Monthly Archives September 2016

A Deep Ache of Laughter: On the Razor’s Edge With Loudon Wainwright

One of the widely regarded hallmarks of great art is that it be honest and authentic, a true expression of the artist’s unique vision. The best art probes, focuses, explores, suggests, reveals. Sometimes that exploration and self-revelation plunges the artist too near scalding depths of pain and suffering, and the laying bare becomes too intense. The solace of drink, drugs, and the ultimate self-destructive behavior of suicide may then beckon.  (Van Gogh, Rothko, Hemingway, Plath, Woolf, Sexton, Morrison, Joplin, Cobain, Robin Williams; it’s a long casualty list.)

Among contemporary artists in whatever genre, probably none explore their demons with quite the unflinching, ruthless honesty of singer-songwriter Loudon Wainwright III. (Those roman numerals loom large in his history; more on that below.)


From down here in the audience, it doesn’t look easy being Wainwright, whom I saw from two rows back...

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Curiosity, Holiness, Science: An Homage to Eve

A recent scene at my neighborhood pool: It’s closing time and the lifeguards are rolling the tarp off its big spool and laying it out across the water. A 3- or 4-year-old boy bolts away from his mother at the gate leading outside and squats down poolside, gazing intently as the tarp unfurls. His mother calls to him, “O.K., let’s go!”

All he does in response is reach his hand out so he can touch the tarp as it moves under his fingers. His mother may as well be a million miles away.

I am smiling to myself at the whole scene, don’t even realize my smile shows until I approach the gate and Mom says to me, smiling herself now, “It’s so interesting!”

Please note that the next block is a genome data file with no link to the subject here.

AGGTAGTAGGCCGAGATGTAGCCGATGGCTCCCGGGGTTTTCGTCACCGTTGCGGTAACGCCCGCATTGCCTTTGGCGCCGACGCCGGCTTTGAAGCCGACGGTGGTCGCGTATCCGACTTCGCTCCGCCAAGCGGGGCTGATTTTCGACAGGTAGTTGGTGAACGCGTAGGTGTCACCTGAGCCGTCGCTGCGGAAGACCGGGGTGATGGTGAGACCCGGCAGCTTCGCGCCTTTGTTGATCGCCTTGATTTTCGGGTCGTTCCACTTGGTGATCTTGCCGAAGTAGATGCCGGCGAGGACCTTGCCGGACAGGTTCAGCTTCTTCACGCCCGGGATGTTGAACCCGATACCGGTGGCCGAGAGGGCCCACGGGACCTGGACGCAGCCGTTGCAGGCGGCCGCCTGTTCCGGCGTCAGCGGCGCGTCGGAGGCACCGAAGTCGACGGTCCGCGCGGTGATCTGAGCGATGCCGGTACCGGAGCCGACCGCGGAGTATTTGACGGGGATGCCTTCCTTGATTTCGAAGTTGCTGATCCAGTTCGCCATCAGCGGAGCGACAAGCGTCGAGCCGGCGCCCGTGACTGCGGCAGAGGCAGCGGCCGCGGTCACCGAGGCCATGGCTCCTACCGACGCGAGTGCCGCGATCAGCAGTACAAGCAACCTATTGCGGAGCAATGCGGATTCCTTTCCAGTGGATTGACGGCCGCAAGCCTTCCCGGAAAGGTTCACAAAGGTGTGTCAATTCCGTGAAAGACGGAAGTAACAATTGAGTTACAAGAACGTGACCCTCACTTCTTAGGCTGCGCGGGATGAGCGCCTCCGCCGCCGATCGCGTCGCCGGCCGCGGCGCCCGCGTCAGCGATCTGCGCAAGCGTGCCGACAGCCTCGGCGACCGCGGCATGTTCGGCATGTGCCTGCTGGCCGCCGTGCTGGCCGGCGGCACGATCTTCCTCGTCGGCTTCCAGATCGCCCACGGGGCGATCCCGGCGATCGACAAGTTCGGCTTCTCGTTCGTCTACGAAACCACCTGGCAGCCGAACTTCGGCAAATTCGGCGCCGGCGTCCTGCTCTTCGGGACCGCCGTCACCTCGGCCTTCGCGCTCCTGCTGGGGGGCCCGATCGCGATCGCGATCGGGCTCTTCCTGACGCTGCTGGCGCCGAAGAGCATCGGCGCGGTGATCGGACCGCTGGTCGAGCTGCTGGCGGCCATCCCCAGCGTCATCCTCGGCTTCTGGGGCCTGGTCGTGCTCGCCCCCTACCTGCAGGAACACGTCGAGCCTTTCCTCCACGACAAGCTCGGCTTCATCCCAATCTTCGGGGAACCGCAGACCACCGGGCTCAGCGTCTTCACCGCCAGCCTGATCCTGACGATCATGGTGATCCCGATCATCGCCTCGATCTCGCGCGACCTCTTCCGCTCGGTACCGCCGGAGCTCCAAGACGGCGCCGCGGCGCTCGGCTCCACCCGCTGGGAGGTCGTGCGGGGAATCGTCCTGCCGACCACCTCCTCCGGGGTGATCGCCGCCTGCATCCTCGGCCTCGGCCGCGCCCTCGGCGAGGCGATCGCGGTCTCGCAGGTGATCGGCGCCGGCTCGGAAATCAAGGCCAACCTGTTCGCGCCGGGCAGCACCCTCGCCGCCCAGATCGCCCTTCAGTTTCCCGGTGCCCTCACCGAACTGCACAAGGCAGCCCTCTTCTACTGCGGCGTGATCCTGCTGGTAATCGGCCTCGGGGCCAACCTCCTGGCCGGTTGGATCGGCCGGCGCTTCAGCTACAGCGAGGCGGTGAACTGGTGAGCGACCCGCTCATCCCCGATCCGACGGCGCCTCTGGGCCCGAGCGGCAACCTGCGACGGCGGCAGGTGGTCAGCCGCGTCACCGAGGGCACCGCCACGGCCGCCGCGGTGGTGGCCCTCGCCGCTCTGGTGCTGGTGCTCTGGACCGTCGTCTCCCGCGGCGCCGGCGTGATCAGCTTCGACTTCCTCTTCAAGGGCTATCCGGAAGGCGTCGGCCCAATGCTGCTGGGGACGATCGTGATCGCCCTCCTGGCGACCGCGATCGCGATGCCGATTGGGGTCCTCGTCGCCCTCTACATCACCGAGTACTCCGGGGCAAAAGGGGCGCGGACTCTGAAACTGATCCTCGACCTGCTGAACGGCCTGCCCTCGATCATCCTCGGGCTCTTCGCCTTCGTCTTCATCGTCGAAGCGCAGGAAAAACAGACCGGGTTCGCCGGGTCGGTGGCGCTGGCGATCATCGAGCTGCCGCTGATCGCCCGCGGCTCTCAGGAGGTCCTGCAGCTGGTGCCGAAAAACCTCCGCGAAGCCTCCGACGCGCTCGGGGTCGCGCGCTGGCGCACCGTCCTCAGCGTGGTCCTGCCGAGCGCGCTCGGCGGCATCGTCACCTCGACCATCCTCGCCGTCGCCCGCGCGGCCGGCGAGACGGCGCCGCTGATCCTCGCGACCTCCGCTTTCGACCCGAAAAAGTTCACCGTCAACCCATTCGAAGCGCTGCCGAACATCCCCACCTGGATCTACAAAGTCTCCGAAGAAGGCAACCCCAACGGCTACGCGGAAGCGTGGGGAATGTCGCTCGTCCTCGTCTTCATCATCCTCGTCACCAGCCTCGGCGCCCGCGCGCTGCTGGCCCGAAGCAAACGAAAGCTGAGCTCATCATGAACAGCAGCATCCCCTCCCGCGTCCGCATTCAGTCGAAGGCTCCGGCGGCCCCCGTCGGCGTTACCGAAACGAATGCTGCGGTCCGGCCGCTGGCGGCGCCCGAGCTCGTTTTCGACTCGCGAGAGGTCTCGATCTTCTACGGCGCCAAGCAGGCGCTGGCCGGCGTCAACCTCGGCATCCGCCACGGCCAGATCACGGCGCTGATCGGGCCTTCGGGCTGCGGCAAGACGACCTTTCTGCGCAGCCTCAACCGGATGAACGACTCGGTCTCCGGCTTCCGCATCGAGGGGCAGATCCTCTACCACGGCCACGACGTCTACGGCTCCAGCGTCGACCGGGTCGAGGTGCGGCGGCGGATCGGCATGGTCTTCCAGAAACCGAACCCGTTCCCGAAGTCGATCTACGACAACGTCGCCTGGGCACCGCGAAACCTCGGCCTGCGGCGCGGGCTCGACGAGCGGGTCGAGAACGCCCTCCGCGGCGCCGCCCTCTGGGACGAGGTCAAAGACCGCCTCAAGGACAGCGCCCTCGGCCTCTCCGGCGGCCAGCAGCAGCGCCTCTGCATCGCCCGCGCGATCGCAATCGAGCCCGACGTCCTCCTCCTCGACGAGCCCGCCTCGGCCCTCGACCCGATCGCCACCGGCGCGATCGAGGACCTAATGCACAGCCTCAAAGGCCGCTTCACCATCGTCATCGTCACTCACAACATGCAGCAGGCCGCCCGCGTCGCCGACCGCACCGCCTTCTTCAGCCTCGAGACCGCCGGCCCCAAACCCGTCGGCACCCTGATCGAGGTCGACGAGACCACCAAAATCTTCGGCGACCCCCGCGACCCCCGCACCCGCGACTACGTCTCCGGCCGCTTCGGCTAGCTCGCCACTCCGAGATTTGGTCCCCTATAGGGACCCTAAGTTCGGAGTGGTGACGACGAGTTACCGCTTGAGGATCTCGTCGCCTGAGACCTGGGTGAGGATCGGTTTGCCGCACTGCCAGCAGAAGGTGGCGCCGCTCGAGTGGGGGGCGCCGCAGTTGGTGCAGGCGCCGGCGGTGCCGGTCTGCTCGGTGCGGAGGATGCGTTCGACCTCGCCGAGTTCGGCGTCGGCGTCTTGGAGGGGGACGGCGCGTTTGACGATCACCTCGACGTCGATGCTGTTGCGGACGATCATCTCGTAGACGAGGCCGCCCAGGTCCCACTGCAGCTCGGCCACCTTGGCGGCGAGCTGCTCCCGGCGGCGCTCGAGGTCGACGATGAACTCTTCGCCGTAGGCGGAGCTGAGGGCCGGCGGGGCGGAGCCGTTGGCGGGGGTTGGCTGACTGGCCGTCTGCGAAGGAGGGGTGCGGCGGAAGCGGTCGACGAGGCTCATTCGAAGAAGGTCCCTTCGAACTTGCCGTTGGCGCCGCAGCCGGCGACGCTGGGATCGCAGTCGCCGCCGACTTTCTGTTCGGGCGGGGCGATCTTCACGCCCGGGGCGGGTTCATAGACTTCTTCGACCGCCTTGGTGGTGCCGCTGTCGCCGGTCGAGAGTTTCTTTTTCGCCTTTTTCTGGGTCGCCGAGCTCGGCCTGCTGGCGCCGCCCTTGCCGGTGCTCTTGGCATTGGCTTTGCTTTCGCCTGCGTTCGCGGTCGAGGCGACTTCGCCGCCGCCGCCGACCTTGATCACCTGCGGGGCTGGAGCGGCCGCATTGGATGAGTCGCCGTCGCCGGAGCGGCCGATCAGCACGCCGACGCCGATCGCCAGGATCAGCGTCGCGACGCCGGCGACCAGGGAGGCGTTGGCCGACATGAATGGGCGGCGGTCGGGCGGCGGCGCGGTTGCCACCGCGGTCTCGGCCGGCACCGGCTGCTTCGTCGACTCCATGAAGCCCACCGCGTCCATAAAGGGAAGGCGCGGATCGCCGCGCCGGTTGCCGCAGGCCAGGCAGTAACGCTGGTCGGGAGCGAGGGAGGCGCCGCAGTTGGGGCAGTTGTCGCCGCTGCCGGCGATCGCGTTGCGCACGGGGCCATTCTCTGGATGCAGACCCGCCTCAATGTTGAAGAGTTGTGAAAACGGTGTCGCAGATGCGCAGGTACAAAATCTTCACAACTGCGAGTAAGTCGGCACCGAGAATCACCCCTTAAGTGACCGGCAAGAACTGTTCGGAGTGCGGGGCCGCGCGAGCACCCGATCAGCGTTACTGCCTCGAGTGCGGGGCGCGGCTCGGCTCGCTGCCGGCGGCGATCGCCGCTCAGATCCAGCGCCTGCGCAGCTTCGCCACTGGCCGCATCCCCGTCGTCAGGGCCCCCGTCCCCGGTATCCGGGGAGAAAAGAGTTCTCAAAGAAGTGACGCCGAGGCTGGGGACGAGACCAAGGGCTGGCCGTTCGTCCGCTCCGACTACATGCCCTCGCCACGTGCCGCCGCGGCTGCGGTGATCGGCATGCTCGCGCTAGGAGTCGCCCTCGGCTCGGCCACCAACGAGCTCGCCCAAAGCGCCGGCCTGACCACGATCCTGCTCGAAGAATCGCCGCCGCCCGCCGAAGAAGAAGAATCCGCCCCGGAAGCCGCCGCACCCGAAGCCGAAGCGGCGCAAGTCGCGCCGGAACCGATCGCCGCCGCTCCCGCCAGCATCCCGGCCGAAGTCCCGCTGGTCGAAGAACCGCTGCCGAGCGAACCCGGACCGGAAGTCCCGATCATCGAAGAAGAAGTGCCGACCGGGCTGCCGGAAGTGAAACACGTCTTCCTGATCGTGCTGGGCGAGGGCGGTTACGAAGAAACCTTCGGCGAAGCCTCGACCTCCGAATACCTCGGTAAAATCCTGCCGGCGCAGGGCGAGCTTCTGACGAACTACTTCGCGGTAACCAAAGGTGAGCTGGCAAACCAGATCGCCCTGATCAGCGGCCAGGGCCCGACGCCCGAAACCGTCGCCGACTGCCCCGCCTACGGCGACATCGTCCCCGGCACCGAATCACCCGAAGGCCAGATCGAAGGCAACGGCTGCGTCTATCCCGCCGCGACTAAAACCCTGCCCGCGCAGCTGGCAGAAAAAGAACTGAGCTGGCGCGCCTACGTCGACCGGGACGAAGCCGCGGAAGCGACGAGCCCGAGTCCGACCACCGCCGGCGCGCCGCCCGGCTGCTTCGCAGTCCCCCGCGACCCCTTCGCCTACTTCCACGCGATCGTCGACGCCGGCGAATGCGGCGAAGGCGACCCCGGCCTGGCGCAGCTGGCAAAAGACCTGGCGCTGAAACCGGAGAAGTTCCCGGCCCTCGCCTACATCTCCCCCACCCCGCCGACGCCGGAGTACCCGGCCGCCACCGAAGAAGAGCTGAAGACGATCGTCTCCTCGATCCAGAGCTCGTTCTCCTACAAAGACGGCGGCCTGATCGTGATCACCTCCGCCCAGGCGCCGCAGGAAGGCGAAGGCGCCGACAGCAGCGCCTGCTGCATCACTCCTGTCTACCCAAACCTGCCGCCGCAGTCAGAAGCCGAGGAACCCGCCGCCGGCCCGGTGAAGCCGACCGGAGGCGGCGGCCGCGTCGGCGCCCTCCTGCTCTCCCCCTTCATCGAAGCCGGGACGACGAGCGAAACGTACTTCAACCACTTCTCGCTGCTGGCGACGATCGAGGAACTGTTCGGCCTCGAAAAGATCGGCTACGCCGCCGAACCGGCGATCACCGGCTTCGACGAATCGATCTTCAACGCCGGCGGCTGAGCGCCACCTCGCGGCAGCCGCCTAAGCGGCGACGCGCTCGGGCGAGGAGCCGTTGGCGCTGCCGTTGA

“Of course it is!” I respond. “And it’s so interesting that it’s interesting to him!”

She vigorously assents to this and we both laugh, marveling at the insatiable, seemingly undiscriminating curiosity of the young.

But re...

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The Lasting Emotional Weight of Childhood Memories

I’m 3-something years old, and my family is living in an upstairs apartment in Woodbridge, New Jersey.

My dad is working two jobs, 16 hours a day, just a few years after we have immigrated without a penny in our pockets from a ravaged post-war Europe. There’s a howling nor’easter going on, buckets and buckets of rain. Probably some vestige of a hurricane.

I have somehow managed to sneak downstairs and out into the little spot of dirt and concrete that serves as a front yard. My mom is no doubt occupied with my newborn sister, her fourth child in nine years, and I am roaming free.

But as I’m looking up, I suddenly hear a voice rise above the storm. Where is it coming from? I finally manage to focus and see my mom’s head sticking out the upstairs window.

She’s bellowing.

“Andy, what are you doing?”

It is a very good question, for all times and seasons.

What I seem to be d...

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